Johann Strauss Jr., known as "The Waltz King" in Vienna, had so many fans not just asking for his autograph but for a lock of his hair, a very common celebrity souvenir in the 19th Century. It was said he joked about going bald to satisfy his fans, so he got a black Newfoundland dog whose hair was similar in color and texture to his own. Whether the dog went bald or not, I have no idea.

Composers were celebrities, too. Fans of Beethoven had gathered to hear his concerts. When he wrote “Wellington's Victory” to celebrate the defeat of Napoleon's troops in Spain in 1813, everybody wanted to hear it, everybody talked about it. Beethoven was a “popular” composer in a way a composer of symphonies and quartets could NOT be. But people went out and bought his music so they could play his sonatas in their own homes or they'd buy tickets to go hear an orchestra play his latest symphony. And in that sense, Beethoven was able to use this popularity to earn more money.

*** ***** ******** ***** ***

Mendelssohn, though not the virtuosic showman that Liszt and Paganini were, also had his fans. One of them was Queen Victoria of England. When he first met the young Queen and her husband, Prince Albert, in 1842, she sang some of his own songs for him to show how much she enjoyed his music. People flocked to hear Mendelssohn's concerts when he would perform a piano concerto or conduct the orchestra whether he was in England or in Germany. Works like the “Overture to A Midsummer Night's Dream” on a program would guarantee more tickets would be sold.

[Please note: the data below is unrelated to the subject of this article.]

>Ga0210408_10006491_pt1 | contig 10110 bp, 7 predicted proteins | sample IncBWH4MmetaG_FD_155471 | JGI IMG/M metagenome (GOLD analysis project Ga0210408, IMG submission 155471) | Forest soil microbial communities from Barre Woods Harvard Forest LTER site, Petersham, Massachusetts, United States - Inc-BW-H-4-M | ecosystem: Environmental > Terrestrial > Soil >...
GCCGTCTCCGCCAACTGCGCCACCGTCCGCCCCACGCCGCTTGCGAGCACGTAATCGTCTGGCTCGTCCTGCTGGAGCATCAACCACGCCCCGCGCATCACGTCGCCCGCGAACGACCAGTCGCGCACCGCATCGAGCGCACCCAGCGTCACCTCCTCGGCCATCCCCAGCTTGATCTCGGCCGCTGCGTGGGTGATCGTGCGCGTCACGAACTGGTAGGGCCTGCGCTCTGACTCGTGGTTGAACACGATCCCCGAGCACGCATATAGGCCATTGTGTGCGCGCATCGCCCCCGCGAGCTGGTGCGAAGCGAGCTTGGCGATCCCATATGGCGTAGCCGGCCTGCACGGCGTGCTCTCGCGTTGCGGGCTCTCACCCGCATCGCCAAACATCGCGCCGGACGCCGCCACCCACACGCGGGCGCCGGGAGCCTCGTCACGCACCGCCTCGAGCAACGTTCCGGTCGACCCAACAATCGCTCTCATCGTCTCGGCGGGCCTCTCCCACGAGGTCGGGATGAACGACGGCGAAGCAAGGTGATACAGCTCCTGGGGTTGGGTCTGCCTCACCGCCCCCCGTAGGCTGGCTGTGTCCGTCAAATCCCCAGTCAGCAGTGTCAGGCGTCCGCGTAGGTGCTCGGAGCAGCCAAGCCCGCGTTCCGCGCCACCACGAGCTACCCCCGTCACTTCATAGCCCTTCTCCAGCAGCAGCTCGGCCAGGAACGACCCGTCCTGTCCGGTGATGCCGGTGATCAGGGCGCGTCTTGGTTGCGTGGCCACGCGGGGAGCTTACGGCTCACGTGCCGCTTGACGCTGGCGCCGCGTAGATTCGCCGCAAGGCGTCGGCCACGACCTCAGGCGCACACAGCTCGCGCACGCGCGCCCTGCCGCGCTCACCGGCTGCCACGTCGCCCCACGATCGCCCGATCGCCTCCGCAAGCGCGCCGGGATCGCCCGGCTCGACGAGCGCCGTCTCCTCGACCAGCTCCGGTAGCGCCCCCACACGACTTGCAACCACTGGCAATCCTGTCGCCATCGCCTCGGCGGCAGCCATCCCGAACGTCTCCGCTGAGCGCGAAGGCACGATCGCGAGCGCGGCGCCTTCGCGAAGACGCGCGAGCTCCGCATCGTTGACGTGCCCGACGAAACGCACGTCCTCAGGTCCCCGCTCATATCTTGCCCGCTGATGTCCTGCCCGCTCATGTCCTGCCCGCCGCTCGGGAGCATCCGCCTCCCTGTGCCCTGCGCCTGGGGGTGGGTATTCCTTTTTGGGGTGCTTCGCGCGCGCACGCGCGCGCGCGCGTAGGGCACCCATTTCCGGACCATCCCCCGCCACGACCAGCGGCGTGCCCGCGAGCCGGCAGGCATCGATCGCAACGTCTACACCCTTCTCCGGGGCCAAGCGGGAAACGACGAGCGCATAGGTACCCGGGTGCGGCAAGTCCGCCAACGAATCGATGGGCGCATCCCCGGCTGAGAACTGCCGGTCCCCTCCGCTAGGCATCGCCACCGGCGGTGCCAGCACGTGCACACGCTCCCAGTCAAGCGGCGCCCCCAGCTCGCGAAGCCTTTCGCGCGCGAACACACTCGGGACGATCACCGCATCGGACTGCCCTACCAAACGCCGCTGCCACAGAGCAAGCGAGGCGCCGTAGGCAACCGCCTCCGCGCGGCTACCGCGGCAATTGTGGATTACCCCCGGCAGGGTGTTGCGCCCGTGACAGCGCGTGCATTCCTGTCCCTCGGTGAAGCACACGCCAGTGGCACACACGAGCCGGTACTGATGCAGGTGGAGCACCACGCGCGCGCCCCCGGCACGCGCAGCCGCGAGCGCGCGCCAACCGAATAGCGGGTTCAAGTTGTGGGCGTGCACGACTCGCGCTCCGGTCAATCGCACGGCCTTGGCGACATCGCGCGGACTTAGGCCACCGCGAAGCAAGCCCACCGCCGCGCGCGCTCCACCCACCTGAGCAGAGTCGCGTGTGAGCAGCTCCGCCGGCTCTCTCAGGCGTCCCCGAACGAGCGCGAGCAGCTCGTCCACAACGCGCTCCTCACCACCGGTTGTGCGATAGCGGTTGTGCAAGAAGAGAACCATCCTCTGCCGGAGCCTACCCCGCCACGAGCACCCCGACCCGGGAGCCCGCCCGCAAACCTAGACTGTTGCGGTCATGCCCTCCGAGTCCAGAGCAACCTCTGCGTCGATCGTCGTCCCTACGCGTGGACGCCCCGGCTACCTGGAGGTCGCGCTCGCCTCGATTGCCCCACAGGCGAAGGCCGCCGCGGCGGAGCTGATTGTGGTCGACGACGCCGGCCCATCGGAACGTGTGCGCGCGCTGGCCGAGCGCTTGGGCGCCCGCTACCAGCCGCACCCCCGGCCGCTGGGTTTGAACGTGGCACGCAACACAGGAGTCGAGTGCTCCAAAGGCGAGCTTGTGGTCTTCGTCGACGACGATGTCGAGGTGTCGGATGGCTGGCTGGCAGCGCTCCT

When Mendelssohn was in Leipzig, ill and dying, the news that he was close to death brought large crowds of people out into the streets around his house, a vigil as people waited for the inevitable. When they heard that he had just died, hundreds of people stormed the house and tried to get into the room where he was lying. Friends had to push people out of the room so that Mendelssohn's own family could get into the room themselves (the children had been asleep at the time) so they could have a private last moment with him.

At the funeral service, a chorus of 600 sang a chorale by Bach and a chorus from his oratorio, St. Paul. That night, a thousand people, many carrying torches, accompanied the casket to the train station. Wherever the train stopped on its way back to Berlin, in the middle of the night, the train was greeted by hundreds of people singing tributes to Mendelssohn. (Just writing this now, I'm thinking of having watched news coverage of the funeral of Senator Edward Kennedy).

(At left is the statue of Mendelssohn standing in front of the Leipzig concert hall where he conducted the Gewandhaus Orchestra. Erected in 1892, it was destroyed by the Nazis in 1936. It was not replaced until October, 2008, but relocated to the front of the St. Thomas Church which had once been Bach's church.)

A performance of one of Mendelssohn's recent works, the oratorio Elijah, had been long been scheduled in Vienna, to take place ten days after his death. But instead of being a joyous musical occasion, their first chance to hear a new work by “the master” that had been highly acclaimed after other performances, it became a memorial tribute. The musicians' stands were all draped in black, the singers were dressed in black, the conductor's podium where Mendelssohn would have stood was draped in black with a laurel wreath resting on the score. The man who conducted the performance stood on a podium lower than that in deference to Mendelssohn's memory. It was a solemn occasion and people wept openly.

Queen Victoria, after writing a personal letter to Mendelssohn's widow, wrote in her journal: